It became quickly apparent that once we got the ball rolling, guests were willing to delve into their pasts with an honesty that made them admittedly vulnerable. And they were OK with that because they wanted our talk to mean something. Some revealed dramatic circumstances they endured and survived, while others have accomplished great feats that don’t come up in casual conversation.
I am humbled and grateful for their willingness to share details of their life that do not increase their social status or highlight only the good angles of their life like a carefully posed Instagram photo.
Why a Podcast
When I was considering the idea of putting together a Tallahassee podcast, people often asked me why. Podcasts are certainly hot right now, with more than 900,000 active shows on Apple Podcasts on every possible subject. But did the world really need another podcast?
The truth is I own a marketing company that is successfully serving the needs of some amazing clients, and I am incredibly grateful for that. And on paper, if I were to honestly answer what I should be spending every extra second of business time on, it would be more sales and networking and business development – the lifeline of any business.
So why spend so much of that time on a podcast for which there seems to be limited sponsorship or advertising revenue options?
The answer is that while I hope it will someday pay for itself and allow me to recoup the investment of equipment and necessary subscriptions to services that make it all work (not to mention the many hours I spend to research, plan, interview and edit each episode), that is not my top priority.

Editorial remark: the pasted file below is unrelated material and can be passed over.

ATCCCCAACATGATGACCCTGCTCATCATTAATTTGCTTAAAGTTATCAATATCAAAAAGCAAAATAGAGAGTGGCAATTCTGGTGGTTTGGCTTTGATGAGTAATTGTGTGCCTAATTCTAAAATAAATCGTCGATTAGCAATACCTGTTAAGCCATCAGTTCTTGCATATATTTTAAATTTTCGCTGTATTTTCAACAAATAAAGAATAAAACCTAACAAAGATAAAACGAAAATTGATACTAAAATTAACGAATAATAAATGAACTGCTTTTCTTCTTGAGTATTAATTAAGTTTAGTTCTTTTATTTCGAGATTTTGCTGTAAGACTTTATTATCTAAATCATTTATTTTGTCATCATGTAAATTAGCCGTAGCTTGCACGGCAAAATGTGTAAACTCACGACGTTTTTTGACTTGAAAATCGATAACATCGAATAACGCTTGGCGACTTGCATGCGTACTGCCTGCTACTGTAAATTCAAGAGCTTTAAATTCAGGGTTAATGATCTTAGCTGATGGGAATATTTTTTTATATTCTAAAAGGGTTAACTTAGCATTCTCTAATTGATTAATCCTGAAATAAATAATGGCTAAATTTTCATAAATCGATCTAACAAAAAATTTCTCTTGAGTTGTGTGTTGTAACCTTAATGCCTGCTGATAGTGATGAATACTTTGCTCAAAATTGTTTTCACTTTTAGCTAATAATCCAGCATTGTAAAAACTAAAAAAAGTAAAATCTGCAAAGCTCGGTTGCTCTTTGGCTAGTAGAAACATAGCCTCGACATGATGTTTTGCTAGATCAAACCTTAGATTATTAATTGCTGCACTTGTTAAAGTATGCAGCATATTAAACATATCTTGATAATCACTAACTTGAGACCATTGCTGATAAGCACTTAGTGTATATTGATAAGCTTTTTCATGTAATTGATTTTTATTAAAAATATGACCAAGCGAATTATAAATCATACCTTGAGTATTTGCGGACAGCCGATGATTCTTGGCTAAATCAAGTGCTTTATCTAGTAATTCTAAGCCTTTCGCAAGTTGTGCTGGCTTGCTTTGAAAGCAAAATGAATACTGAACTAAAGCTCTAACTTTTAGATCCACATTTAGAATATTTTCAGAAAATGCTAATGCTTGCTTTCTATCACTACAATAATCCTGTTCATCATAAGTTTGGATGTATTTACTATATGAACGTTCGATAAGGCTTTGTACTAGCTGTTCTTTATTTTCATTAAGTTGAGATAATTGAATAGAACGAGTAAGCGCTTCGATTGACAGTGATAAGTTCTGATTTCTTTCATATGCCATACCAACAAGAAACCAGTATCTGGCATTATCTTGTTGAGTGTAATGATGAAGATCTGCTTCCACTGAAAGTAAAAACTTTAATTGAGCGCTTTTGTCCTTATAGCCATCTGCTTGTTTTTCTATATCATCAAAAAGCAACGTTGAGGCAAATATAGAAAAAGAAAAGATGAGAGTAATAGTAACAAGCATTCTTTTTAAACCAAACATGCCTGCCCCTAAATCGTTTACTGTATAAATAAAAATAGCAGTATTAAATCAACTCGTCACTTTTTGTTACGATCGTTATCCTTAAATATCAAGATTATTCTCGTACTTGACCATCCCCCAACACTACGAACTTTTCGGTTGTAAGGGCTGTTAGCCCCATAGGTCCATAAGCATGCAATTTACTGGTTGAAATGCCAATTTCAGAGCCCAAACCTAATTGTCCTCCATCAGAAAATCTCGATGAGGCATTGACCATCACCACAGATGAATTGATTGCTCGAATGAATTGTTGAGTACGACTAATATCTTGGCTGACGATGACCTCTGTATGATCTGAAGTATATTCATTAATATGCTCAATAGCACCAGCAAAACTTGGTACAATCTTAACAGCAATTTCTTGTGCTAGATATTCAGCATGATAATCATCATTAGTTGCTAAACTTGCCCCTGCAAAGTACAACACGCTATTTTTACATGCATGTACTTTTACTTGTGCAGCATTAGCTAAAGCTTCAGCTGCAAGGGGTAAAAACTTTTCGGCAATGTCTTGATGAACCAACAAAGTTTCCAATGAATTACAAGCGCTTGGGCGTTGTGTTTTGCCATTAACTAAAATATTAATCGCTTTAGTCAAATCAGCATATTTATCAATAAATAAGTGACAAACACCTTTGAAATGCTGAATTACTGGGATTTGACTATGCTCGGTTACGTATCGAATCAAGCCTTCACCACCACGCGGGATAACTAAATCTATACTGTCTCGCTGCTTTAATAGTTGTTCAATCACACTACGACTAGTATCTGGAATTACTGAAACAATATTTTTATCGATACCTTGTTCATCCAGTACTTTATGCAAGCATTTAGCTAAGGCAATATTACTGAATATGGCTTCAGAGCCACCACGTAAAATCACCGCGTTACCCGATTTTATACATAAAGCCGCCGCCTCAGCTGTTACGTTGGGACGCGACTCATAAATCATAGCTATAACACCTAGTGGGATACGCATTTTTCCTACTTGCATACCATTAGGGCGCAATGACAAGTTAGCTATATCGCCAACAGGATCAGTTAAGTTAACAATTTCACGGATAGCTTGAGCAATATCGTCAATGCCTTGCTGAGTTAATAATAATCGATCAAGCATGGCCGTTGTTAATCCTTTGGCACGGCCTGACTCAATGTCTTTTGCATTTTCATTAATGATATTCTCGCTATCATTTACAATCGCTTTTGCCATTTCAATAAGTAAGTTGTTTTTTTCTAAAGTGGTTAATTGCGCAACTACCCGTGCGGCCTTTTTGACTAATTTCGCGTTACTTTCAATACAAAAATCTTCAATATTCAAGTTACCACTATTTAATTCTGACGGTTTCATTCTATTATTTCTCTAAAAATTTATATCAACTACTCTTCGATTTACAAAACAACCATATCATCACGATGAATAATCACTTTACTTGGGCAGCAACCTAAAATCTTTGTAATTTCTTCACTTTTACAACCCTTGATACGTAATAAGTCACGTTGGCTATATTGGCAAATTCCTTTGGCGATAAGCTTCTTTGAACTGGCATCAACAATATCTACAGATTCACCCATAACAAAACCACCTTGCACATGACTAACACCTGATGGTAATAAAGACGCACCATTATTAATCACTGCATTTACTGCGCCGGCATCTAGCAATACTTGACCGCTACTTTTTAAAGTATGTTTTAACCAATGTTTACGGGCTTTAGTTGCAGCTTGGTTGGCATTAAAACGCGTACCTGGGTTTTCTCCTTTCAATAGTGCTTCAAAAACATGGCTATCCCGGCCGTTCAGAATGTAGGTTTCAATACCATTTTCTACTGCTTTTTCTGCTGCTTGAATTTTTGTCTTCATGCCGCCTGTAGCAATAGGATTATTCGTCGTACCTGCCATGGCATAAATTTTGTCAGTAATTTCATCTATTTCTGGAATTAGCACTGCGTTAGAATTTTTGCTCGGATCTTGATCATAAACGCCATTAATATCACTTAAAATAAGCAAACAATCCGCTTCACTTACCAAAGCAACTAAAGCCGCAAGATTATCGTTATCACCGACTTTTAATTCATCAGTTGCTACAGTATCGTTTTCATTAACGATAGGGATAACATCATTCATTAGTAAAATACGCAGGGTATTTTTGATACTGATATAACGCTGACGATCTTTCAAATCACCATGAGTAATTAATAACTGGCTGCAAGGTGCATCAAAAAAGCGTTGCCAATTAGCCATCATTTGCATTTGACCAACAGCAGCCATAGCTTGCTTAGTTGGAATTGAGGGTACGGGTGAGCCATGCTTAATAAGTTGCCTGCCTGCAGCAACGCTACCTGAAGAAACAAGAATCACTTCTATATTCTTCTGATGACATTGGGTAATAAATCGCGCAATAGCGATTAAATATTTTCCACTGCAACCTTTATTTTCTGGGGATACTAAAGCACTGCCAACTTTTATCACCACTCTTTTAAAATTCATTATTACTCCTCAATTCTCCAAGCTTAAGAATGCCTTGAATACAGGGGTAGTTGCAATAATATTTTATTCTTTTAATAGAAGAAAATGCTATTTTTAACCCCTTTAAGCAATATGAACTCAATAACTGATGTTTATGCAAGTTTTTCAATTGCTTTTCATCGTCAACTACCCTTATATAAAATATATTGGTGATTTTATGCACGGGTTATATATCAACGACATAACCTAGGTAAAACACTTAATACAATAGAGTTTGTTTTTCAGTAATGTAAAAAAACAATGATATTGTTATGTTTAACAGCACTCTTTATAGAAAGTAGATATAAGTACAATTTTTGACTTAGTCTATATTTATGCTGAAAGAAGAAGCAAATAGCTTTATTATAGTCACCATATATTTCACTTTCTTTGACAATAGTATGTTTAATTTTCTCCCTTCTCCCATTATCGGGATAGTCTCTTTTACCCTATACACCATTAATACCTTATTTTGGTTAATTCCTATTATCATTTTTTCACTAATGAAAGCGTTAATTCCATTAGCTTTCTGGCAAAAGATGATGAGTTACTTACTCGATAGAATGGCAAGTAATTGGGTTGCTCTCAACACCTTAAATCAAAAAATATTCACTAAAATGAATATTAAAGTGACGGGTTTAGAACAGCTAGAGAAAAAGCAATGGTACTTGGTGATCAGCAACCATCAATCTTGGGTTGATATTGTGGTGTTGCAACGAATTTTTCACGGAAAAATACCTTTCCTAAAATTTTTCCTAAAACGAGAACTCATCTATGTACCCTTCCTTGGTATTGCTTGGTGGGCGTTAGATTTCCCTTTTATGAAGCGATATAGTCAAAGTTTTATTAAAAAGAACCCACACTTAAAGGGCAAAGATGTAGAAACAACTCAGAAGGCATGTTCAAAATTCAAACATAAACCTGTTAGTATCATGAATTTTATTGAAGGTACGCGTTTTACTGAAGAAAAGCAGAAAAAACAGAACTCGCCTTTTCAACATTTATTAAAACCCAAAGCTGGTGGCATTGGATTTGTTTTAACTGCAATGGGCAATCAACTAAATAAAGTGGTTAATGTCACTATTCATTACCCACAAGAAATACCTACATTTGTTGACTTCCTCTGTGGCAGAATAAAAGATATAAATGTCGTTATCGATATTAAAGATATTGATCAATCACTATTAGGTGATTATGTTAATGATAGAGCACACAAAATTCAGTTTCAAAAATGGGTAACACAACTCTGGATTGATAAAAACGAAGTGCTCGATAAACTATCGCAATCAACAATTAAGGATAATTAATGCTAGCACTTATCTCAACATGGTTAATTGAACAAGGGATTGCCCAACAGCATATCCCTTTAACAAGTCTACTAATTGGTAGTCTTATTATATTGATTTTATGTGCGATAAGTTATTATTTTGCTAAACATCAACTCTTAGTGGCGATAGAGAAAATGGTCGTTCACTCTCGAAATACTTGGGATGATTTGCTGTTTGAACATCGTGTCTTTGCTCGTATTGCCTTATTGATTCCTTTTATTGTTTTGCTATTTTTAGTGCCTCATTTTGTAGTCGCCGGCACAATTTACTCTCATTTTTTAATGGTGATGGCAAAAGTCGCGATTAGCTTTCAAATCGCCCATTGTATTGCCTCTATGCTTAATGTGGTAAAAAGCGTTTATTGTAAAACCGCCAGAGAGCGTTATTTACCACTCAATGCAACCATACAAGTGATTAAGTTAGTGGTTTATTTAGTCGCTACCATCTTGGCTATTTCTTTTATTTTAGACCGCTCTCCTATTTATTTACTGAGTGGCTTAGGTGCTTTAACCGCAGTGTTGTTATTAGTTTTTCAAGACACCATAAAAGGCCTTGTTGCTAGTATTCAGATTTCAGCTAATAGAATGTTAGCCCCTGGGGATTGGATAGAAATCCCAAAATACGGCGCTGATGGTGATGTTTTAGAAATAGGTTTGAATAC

The real objective is to highlight incredible people in our community who have a story that listeners could in some way relate to and find encouragement from. I am making every effort to make the guest list diverse by any possible measure – age, gender, race, religious beliefs, economic status, level of influence, type of work, location, etc. By the end of three to five years, I would love for this podcast to accurately reflect the people of this region.
I am not there yet, and it will take time, but that is what I am working toward.
The Real Payoff
The biggest reason for the podcast is illustrated by this one interaction. Jami Coleman, a local tax attorney, proud mom and community advocate, was my guest for episode eight. Her story covers a full array of emotions, setbacks and triumphs. She shared with me a couple weeks after her episode was posted that her story had impacted at least one young woman.
I got Jami’s permission to share this: “Just yesterday, I was told that my story encouraged someone to take the LSAT (law school entrance exam) and believe that she could be a great lawyer, despite her past.”